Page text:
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NAIROBI: Nigeria’s naira and the Kenyan shilling are expected to lose value against the dollar in the week ahead as demand pressures from importers build ahead of Christmas shopping season.

NIGERIA — The naira is expected to weaken on the black market in the coming week as demand pressure resurfaces with importers stocking up goods ahead of Christmas sales in the wake of dollar shortages from official sources, traders said.

The naira fell to 478 per dollar on the black market on Thursday after it hit a 12-week low of 475 on the parallel market on Monday.

The currency was quoted on the official market at 381 per dollar, a level it has been at since July.

Traders had expected the naira to trade flat on the black market amid hopes higher oil prices would boost Nigeria’s dollar flows but demand is swelling faster than had been anticipated, traders said.

The naira traded at 385.93 on the over-the-counter spot market, widely quoted by investors and importers, on thin volumes.

KENYA — Kenya’s shilling is expected to weaken, undermined by increased importer dollar demand from oil companies and other general goods importers, coupled with low inflows from sectors like tourism and agriculture.

Commercial banks quoted the shilling at an all-time low of 109.30/50 to the dollar, compared with last Thursday’s close of 108.90/109.10.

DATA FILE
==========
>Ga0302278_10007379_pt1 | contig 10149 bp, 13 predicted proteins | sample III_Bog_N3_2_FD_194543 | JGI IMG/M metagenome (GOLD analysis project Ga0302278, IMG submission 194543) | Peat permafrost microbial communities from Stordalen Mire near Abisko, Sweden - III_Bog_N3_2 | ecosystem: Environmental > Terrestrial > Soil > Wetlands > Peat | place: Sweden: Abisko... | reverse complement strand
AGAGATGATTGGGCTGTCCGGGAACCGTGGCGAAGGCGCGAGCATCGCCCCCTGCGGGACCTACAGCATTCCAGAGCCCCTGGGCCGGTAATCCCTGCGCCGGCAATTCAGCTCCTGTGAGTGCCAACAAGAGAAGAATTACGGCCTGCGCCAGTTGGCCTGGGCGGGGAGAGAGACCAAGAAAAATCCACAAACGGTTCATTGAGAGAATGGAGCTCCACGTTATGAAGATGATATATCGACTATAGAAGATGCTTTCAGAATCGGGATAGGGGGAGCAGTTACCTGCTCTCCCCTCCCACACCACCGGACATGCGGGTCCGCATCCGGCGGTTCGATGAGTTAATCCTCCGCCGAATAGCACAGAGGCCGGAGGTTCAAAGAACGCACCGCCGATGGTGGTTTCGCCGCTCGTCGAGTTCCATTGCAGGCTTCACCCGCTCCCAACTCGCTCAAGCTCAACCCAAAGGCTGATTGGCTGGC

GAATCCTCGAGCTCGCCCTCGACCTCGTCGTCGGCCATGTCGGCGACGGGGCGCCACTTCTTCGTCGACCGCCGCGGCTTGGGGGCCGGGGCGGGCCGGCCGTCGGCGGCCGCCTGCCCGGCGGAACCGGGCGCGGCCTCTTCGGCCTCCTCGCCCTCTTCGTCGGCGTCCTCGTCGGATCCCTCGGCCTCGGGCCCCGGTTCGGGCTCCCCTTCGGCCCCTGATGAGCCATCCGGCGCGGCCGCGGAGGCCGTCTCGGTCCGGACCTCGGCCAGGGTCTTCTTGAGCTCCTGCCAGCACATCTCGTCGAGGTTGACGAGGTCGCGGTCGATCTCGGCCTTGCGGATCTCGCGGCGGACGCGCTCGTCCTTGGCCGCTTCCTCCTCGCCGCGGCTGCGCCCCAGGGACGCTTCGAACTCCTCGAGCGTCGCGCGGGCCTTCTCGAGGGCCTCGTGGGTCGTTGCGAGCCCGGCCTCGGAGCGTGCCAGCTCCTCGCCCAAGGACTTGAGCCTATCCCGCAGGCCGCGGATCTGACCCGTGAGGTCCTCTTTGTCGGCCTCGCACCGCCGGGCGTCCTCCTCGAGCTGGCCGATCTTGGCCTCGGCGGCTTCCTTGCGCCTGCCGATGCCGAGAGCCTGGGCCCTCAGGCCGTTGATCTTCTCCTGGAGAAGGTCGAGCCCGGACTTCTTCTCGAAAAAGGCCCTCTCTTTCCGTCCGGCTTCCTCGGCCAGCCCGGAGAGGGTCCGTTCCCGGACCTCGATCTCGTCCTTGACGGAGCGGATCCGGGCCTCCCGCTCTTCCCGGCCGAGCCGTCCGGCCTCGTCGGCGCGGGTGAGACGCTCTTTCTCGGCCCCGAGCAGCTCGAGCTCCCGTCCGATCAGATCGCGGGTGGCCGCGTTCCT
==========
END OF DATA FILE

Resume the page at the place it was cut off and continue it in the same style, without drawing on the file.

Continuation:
“The dollar demand is coming from all sectors; definitely energy sector, mainly petroleum and also general merchants. So all this demand against lack of inflows. Exports have dwindled; we have no tourism inflows,” said a trader at one commercial bank.

TANZANIA — Tanzania’s shilling is also expected to come under pressure due to higher demand from importers outweighing inflows from tourism and agriculture exports.

Commercial banks quoted the Shilling at 2,314/24 on Thursday, unchanged from a week earlier.

“We foresee high import demand outweighing support from inflows from the tourism sector and agricultural products, driving the shilling weaker in the coming week,” Terry Karanja, a treasury associate at AZA, a Nairobi-based FX trading firm said.

UGANDA — The Ugandan shilling is seen weakening in the coming days on month-end demand from importers and negative sentiment from unrest triggered by the arrest of presidential candidate Bobi Wine.

At 1053 GMT commercial banks quoted the shilling at 3,702/3,712, compared to last Thursday’s close of 3,690/3,700.

A trader at one of the leading commercial banks said they expect a surge in demand from merchandise importers as traditionally happens toward end of the month.

“I think there’s a negative sentiment from the riots too, that might trigger some players going short on the shilling,” he said.

Riots erupted in Uganda’s capital Kampala and elsewhere on Wednesday and continued on Thursday after Police detained Wine who is seeking to unseat long-ruling President Yoweri Museveni.

ZAMBIA — The kwacha is expected to remain under pressure against the US dollar next week due to a reduction in the supply of foreign exchange.

On Thursday, commercial banks quoted the currency of Africa’s second largest copper producer at 20.9200 per dollar from a close of 20.8650 a week ago. “Currently, subdued foreign exchange supply amidst increased demand has continued to underlie the market,” the Bank of Zambia said in a monetary policy statement on Wednesday.—Reuters